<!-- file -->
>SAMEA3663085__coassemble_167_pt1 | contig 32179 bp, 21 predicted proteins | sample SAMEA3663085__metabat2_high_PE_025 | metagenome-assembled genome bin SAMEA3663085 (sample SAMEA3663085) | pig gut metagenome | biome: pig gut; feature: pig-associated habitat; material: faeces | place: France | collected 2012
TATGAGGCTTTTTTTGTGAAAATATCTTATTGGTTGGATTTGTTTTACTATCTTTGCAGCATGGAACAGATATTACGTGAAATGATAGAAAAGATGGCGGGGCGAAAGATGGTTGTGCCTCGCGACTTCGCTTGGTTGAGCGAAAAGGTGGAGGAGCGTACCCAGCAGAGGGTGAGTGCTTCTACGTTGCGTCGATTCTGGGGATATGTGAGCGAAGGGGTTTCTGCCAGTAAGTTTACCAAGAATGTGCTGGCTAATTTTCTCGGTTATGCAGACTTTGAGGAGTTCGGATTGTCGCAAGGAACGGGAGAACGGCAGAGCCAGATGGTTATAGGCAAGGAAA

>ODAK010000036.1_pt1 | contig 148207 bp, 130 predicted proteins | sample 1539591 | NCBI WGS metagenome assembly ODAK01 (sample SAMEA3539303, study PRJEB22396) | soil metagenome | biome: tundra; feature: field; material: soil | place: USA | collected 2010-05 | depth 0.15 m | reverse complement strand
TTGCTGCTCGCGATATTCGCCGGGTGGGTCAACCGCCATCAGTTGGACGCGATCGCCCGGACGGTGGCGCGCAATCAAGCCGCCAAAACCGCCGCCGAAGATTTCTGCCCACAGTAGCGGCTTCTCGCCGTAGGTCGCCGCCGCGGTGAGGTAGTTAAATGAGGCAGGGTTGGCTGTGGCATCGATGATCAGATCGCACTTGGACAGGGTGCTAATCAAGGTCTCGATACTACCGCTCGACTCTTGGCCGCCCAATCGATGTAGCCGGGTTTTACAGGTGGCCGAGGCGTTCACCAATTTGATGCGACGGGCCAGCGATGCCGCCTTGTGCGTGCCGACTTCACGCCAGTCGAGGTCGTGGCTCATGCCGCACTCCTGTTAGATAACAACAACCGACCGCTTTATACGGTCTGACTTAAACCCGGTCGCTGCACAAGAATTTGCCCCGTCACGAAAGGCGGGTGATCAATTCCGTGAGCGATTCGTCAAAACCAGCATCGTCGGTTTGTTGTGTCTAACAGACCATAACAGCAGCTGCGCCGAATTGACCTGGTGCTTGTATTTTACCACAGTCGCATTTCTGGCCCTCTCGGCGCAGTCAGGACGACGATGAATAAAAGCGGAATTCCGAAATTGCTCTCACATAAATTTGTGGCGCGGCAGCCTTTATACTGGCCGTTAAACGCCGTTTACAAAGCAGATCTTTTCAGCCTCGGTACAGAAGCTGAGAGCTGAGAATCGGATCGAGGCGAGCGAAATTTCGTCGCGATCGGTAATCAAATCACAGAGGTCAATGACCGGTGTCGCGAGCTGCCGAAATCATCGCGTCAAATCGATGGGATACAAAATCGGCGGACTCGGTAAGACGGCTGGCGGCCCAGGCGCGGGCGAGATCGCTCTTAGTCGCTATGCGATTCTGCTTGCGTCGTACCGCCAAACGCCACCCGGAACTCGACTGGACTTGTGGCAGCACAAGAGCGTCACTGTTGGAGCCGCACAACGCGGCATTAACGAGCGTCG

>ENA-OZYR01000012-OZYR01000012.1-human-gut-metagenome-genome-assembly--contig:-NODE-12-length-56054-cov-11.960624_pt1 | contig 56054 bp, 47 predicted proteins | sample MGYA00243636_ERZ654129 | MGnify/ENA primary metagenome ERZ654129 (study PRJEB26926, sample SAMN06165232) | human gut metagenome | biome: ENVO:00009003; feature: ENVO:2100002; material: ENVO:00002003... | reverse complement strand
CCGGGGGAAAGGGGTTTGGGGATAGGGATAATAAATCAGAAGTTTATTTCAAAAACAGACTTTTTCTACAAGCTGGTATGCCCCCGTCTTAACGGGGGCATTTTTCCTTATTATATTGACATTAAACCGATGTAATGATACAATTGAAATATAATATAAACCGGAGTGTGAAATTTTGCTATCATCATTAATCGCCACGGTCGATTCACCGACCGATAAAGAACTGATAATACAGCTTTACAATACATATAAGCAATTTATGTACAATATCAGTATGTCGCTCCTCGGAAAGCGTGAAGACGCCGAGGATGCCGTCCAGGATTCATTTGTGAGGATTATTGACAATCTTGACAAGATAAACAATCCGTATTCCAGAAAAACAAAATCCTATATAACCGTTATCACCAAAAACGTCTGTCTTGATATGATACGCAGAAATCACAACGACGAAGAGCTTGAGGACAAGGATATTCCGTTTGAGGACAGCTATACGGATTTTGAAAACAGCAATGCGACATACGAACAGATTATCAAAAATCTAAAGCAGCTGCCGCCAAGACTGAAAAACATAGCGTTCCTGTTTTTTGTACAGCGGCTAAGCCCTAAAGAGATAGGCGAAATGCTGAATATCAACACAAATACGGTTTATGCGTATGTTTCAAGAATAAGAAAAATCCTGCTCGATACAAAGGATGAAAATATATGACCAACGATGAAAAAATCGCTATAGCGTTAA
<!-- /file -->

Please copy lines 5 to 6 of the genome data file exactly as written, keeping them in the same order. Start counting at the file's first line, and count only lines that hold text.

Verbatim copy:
>ENA-OZYR01000012-OZYR01000012.1-human-gut-metagenome-genome-assembly--contig:-NODE-12-length-56054-cov-11.960624_pt1 | contig 56054 bp, 47 predicted proteins | sample MGYA00243636_ERZ654129 | MGnify/ENA primary metagenome ERZ654129 (study PRJEB26926, sample SAMN06165232) | human gut metagenome | biome: ENVO:00009003; feature: ENVO:2100002; material: ENVO:00002003... | reverse complement strand
CCGGGGGAAAGGGGTTTGGGGATAGGGATAATAAATCAGAAGTTTATTTCAAAAACAGACTTTTTCTACAAGCTGGTATGCCCCCGTCTTAACGGGGGCATTTTTCCTTATTATATTGACATTAAACCGATGTAATGATACAATTGAAATATAATATAAACCGGAGTGTGAAATTTTGCTATCATCATTAATCGCCACGGTCGATTCACCGACCGATAAAGAACTGATAATACAGCTTTACAATACATATAAGCAATTTATGTACAATATCAGTATGTCGCTCCTCGGAAAGCGTGAAGACGCCGAGGATGCCGTCCAGGATTCATTTGTGAGGATTATTGACAATCTTGACAAGATAAACAATCCGTATTCCAGAAAAACAAAATCCTATATAACCGTTATCACCAAAAACGTCTGTCTTGATATGATACGCAGAAATCACAACGACGAAGAGCTTGAGGACAAGGATATTCCGTTTGAGGACAGCTATACGGATTTTGAAAACAGCAATGCGACATACGAACAGATTATCAAAAATCTAAAGCAGCTGCCGCCAAGACTGAAAAACATAGCGTTCCTGTTTTTTGTACAGCGGCTAAGCCCTAAAGAGATAGGCGAAATGCTGAATATCAACACAAATACGGTTTATGCGTATGTTTCAAGAATAAGAAAAATCCTGCTCGATACAAAGGATGAAAATATATGACCAACGATGAAAAAATCGCTATAGCGTTAA